It’s not how much you have. It’s how much you owe.
As millionaires ranging from Annie Liebovitz to Mike Tyson have discovered, you can earn a lot of money and still run out of it. The latest tycoon to hit the skids is Halsey Minor, an entrepreneur who helped build CNET, Salesforce (CRM), Rhapsody and several other breakthrough digital companies. After amassing a fortune of perhaps $300 million, Minor declared bankruptcy recently in Los Angeles, listing liabilities of $50 million to $100 million and assets somewhere between $10 million and $50 million.
As a tech entrepreneur, Minor seemed to have had a magic touch. CBS bought CNET in 2008 for $1.8 billion. Salesforce went public and is now worth $25 billion. Google bought another Minor firm for $50 million in 2007.
Such success might have convinced Minor his business judgment was infallible as he branched into other fields, such as art and real estate. But those ventures turned out to be his undoing. A hospitality company, Minor Family Hotels, went bankrupt in 2010. A big hotel project in Charlottesville, Va., still sits unfinished, marring the skyline; it was recently auctioned for a fraction of its original value to another developer.
Minor also fell far behind on payments on several other extravagant properties, including a colonial-era plantation and a vast horse farm, both in his native Virginia, plus mansions in Los Angeles and San Francisco. His properties are now embroiled in litigation over unpaid debts and back taxes, adding to his financial woes.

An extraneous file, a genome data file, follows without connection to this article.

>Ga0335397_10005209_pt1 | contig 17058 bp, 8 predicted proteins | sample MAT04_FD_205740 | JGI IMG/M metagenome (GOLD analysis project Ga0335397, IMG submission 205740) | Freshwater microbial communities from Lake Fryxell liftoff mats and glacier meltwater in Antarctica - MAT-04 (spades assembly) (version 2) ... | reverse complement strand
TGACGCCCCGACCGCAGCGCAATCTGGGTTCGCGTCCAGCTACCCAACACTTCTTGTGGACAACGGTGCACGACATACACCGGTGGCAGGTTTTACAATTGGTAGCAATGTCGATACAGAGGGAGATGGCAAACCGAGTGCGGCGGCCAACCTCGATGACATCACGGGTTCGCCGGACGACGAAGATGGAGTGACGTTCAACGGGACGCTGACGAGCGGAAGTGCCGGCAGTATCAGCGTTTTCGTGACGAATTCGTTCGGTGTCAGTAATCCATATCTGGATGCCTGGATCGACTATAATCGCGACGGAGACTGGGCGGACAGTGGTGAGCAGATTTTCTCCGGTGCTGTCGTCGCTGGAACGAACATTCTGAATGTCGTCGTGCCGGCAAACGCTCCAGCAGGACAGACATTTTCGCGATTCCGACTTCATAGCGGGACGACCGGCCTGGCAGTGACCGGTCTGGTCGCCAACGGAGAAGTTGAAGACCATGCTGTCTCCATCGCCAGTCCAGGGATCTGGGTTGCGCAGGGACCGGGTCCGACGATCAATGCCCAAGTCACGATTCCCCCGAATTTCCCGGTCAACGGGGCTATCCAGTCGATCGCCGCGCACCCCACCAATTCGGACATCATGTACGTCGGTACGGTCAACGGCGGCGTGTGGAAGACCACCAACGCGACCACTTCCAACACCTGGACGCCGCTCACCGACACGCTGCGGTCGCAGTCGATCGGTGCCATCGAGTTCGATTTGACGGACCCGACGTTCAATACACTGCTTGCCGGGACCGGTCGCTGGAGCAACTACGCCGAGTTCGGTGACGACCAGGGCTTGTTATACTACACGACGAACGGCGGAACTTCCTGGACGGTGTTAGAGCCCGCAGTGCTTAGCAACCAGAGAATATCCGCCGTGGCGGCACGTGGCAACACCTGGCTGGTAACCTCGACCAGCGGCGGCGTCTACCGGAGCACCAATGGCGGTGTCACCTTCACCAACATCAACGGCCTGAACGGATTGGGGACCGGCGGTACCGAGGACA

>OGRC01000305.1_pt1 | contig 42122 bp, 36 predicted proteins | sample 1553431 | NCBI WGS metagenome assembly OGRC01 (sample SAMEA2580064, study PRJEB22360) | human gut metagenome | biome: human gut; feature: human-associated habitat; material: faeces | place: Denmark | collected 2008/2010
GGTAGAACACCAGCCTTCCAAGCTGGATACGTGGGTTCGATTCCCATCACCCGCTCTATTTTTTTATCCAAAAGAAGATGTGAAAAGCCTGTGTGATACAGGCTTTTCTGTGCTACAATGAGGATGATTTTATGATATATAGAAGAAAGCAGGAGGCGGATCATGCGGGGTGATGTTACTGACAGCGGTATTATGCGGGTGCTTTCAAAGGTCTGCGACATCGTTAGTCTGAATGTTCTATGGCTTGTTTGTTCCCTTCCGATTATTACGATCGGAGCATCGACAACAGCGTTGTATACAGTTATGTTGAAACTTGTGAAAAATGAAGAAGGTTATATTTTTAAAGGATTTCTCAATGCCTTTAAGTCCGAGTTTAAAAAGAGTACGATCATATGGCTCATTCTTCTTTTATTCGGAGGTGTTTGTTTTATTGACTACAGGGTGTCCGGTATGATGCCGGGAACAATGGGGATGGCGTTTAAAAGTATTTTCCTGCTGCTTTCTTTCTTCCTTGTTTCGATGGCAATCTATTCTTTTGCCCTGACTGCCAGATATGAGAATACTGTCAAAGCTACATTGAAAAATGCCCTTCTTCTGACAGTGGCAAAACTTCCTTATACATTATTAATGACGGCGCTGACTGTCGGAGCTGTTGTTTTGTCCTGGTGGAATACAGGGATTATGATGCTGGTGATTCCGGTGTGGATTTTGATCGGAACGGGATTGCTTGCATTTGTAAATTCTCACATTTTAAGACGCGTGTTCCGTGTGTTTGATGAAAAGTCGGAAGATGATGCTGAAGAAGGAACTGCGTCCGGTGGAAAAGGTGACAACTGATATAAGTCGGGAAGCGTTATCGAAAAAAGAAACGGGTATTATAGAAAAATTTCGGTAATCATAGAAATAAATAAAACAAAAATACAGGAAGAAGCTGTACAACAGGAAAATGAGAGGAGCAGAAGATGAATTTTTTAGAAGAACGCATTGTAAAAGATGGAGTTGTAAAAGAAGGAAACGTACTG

Minor still lived lavishly, even while struggling to pay the mortgage(s). He put down a deposit on a new Gulfstream jet, bought million-dollar art and thoroughbred horses, and announced a plan to purchase several prominent racetracks and personally reverse the decline of thoroughbred racing. A 2006 divorce cost him a reported $50 million, yet he kept spending and making plans to spend more.
Minor’s bankruptcy filing is likely to lead to a liquidation of his assets, in order to pay something back to his many creditors. He’s philosophical about the reversal of fortune, however. “If you win some, you are going to lose some, too,” he wrote in an email to the Wall Street Journal. “A case might be made I should never have strayed from technology. However, I like doing things outside my comfort zone.”
That’s fortunate, because Halsey Minor will now have to do something else that may make him uncomfortable: Live within his means.
Rick Newman’s latest book is Rebounders: How Winners Pivot From Setback To Success. Follow him on Twitter: @rickjnewman.